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A brief history of language teaching





Preface 4

1 A brief history of language teaching. 6

The Grammar-Translation Method. 7

Language teaching innovations in the nineteenth century. 9

The Reform Movement 10

The Direct Method. 11

2 The nature of approaches and methods in language teaching. 15

Approach and method. 15

Approach 16

Design 18

Procedure 23

3 The Oral Approach and Situational Language Teaching. 24

Approach 27

Design 28

Procedure 30

4 The Audiolingual Method. 34

Approach 36

Design 38

Procedure 42

5 Communicative Language Teaching. 46

Approach 49

Design 52

Procedure 57

6 Total Physical Response. 58

Approach 58

Design 58

Procedure 58

7 The Silent Way. 58

Approach 58

Design 58

Procedure 58

8 Community Language Learning. 58

Approach 58

Design 58

Procedure 58

9 The Natural Approach. 58

Approach 58

Design 58

Procedure 58

10 Suggestopedia. 58

Background. 58

Approach 58

Design 58

Procedure 58

11 Comparing and evaluating methods: some suggestions. 58

Methods and language curriculum development 58



The proliferation of approaches and methods is a prominent character­istic of contemporary second and foreign language teaching. To some, this reflects the strength of our profession. Invention of new classroom practices and approaches to designing language programs and materials reflects a commitment to finding more efficient and more effective ways of teaching languages. The classroom teacher and the program coor­dinator have a wider variety of methodological options to choose from than ever before. They can choose methods and materials according to the needs of learners, the preferences of teachers, and the constraints of the school or educational setting.

To others, however, the wide variety of method options currently available confuses rather than comforts. Methods appear to be based on very different views of what language is and how a language is learned. Some methods recommend apparently strange and unfamiliar classroom techniques and practices; others are described in books that are hard to locate, obscurely written, and difficult to understand. Above all, the practitioner is often bewildered by the lack of any comprehensive theory of what an approach and method are. This book was written in response to this situation. It is an attempt to depict, organize, and analyze major and minor approaches and methods in language teaching, and to describe their underlying nature.

Approaches and Methods in Language Teaching is designed to provide a detailed account of major twentieth-century trends in language teach­ing. To highlight the similarities and differences between approaches and methods, the same descriptive framework is used throughout. This model is presented in Chapter 2 and is used in subsequent chapters. It describes approaches and methods according to their underlying theories of language and language learning; the learning objectives; the syllabus model used; the roles of teachers, learners, and materials within the method or approach; and the classroom procedures and techniques that the method uses. Where a method or approach has extensive and ac­knowledged links to a particular tradition in second or foreign language teaching, this historical background is treated in the first section of the chapter. Where an approach or method has no acknowledged ties to established second or foreign language teaching practice, historical per­spective is not relevant. In these cases the method is considered in terms of its links to more general linguistic, psychological, or educational traditions.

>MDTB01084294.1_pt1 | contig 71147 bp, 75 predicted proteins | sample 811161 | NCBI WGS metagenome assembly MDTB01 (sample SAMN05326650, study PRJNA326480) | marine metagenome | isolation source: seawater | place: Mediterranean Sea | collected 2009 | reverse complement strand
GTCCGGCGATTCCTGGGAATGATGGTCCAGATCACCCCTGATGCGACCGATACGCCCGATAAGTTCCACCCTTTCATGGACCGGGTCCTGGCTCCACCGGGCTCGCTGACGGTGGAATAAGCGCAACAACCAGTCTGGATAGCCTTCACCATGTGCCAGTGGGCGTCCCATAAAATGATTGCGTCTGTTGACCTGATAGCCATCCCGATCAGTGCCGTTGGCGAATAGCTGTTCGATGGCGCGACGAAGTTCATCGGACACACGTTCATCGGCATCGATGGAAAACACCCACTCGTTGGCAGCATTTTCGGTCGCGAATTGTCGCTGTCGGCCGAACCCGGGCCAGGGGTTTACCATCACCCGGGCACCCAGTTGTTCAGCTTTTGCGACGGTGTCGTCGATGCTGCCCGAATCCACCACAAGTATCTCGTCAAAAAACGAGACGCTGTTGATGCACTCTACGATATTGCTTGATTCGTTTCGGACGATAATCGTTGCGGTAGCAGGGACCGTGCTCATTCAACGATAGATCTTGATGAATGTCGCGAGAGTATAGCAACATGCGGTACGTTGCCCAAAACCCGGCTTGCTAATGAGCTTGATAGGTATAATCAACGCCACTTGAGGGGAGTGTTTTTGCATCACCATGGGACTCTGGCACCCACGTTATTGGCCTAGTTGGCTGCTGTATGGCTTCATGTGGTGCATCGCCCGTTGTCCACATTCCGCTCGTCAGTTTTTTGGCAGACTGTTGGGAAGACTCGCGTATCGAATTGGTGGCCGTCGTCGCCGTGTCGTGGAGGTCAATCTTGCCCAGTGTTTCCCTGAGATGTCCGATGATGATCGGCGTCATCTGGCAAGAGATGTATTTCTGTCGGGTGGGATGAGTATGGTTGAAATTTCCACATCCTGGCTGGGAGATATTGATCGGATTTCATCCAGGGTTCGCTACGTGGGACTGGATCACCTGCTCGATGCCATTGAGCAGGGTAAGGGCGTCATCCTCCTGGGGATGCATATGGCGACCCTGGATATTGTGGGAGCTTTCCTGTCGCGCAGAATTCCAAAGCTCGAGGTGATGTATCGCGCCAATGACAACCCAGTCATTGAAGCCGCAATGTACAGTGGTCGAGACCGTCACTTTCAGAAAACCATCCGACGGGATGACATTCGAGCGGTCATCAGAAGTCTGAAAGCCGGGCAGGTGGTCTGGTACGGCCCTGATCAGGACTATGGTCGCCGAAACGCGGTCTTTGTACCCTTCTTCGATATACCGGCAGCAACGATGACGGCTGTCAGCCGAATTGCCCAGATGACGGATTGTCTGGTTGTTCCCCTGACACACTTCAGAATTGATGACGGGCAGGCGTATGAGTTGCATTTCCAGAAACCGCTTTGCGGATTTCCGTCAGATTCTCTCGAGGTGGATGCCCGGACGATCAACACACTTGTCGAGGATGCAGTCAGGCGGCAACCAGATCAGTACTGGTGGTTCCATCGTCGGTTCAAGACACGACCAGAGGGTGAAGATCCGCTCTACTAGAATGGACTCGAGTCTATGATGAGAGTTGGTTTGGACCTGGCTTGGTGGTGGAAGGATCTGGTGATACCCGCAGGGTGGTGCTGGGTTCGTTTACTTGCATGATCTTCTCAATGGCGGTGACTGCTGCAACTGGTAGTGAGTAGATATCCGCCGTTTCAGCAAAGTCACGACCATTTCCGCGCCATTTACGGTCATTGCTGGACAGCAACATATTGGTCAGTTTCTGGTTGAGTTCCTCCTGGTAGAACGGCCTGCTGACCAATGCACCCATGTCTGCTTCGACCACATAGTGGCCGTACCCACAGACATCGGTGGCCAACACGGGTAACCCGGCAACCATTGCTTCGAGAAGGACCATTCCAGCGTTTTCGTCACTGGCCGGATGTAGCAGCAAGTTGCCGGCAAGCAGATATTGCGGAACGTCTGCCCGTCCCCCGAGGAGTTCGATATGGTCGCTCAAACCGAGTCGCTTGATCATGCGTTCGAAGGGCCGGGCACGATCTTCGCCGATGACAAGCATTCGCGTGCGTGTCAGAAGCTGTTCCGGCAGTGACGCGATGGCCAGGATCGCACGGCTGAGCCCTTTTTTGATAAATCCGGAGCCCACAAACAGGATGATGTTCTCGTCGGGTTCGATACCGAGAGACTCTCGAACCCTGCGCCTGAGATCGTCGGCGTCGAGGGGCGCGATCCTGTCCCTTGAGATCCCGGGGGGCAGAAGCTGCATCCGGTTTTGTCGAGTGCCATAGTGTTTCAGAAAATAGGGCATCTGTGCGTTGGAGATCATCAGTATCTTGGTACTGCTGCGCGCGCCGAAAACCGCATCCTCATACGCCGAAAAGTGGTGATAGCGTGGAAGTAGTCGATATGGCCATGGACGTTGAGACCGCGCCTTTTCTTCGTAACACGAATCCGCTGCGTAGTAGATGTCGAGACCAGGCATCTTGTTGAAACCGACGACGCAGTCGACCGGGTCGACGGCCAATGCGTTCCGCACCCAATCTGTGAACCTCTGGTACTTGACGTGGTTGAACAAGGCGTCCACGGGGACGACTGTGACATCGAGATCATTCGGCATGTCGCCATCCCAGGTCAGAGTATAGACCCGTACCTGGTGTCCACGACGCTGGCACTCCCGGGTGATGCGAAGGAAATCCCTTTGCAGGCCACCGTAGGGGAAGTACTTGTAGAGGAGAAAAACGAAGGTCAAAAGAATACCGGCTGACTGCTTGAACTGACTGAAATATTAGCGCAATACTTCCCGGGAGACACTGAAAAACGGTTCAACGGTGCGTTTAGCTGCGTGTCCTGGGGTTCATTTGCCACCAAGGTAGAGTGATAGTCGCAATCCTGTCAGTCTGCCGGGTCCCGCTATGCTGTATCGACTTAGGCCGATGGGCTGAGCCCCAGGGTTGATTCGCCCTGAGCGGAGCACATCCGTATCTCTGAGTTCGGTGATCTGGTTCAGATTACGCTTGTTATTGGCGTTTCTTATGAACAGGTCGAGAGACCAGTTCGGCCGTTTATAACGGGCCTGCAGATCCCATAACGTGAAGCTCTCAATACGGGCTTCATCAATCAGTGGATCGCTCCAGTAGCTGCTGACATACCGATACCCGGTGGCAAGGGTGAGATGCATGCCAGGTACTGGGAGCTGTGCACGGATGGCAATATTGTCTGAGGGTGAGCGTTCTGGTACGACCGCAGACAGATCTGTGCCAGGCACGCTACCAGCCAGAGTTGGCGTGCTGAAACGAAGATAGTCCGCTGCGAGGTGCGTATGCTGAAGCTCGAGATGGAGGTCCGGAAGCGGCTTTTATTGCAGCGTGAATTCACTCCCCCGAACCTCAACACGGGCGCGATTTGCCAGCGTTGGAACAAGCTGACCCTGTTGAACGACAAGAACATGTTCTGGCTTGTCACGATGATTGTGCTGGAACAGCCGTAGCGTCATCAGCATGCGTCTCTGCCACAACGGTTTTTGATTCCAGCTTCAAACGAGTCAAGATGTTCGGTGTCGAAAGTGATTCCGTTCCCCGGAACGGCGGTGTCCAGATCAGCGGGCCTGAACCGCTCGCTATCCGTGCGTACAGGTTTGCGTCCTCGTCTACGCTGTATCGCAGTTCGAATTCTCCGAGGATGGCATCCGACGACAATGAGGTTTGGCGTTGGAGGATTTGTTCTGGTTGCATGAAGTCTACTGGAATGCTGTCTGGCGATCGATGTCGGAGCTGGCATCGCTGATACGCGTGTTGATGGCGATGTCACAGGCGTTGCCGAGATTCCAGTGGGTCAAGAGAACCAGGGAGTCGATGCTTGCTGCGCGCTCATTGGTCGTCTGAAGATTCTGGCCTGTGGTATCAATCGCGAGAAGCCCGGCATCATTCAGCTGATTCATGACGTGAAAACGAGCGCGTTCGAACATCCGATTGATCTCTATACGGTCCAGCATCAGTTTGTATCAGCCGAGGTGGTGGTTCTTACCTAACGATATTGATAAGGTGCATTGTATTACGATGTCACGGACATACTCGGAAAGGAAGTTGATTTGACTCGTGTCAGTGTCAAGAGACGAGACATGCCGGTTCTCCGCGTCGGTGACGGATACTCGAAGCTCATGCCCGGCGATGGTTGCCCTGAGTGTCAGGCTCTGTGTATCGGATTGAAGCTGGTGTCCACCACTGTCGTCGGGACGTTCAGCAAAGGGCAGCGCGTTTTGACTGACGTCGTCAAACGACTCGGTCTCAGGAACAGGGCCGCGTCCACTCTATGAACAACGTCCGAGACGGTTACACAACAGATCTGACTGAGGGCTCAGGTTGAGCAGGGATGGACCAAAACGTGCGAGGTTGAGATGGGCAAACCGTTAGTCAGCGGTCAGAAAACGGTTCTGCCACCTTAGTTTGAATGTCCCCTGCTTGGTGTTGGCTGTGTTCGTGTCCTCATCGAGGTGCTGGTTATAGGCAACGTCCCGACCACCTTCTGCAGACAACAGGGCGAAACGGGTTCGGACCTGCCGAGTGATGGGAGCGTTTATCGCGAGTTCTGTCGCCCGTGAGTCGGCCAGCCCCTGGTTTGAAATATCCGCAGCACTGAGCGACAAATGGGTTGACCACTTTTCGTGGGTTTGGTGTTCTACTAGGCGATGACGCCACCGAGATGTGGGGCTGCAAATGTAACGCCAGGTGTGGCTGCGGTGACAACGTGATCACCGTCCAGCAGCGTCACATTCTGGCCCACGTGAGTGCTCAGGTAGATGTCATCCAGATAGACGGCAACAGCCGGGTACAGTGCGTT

Within each chapter, our aim has been to present an objective and comprehensive picture of a particular approach or method. We have avoided personal evaluation, preferring to let the method speak for itself and allow readers to make their own appraisals. The book is not intended to popularize or promote particular approaches or methods, nor is it an attempt to train teachers in the use of the different methods described. Rather it is designed to give the teacher or teacher trainee a straight­forward introduction to commonly used and less commonly used meth­ods, and a set of criteria by which to critically read, question, and observe methods. In the final chapter we examine methods from a broader frame­work and present a curriculum-development perspective on methodol­ogy. Limitations of method claims are discussed, and the need for evaluation and research is emphasized. We hope that the analysis of approaches and methods presented here will elevate the level of discus­sion found in the methods literature, which sometimes has a polemical and promotional quality. Our goal is to enable teachers to become better informed about the nature, strengths, and weaknesses of methods and approaches so they can better arrive at their own judgments and decisions.

Portions of Chapter 2 are based on Jack C. Richards and Theodore Rodgers, ''Method: approach, design, procedure," TESOL Quarterly 16(2): 153-68. We would like to thank the following people for their assistance in the preparation of this manuscript: Eileen Cain for Chapter 6; Jonathan Hull, Deborah Gordon, and Joel Wiskin for Chapter 7; Graham Crookes and Phillip Hull for Chapter 8; and Peter Halpern and Unise Lange for Chapter 9. We would like to acknowledge especially the editorial skills of our editor, Sandra Graham of Cambridge University Press.

A brief history of language teaching

This chapter, in briefly reviewing the history of language teaching meth­ods, provides a background for discussion of contemporary methods and suggests the issues we will refer to in analyzing these methods. From this historical perspective we are also able to see that the concerns that have prompted modern method innovations were similar to those that have always been at the center of discussions on how to teach foreign languages. Changes in language teaching methods throughout history have reflected recognition of changes in the kind of proficiency learners need, such as a move toward oral proficiency rather than reading com­prehension as the goal of language study; they have also reflected changes in theories of the nature of language and of language learning. Kelly (1969) and Howatt (1984) have demonstrated that many current issues in language teaching are not particularly new. Today's controversies reflect contemporary responses to questions that have been asked often throughout the history of language teaching.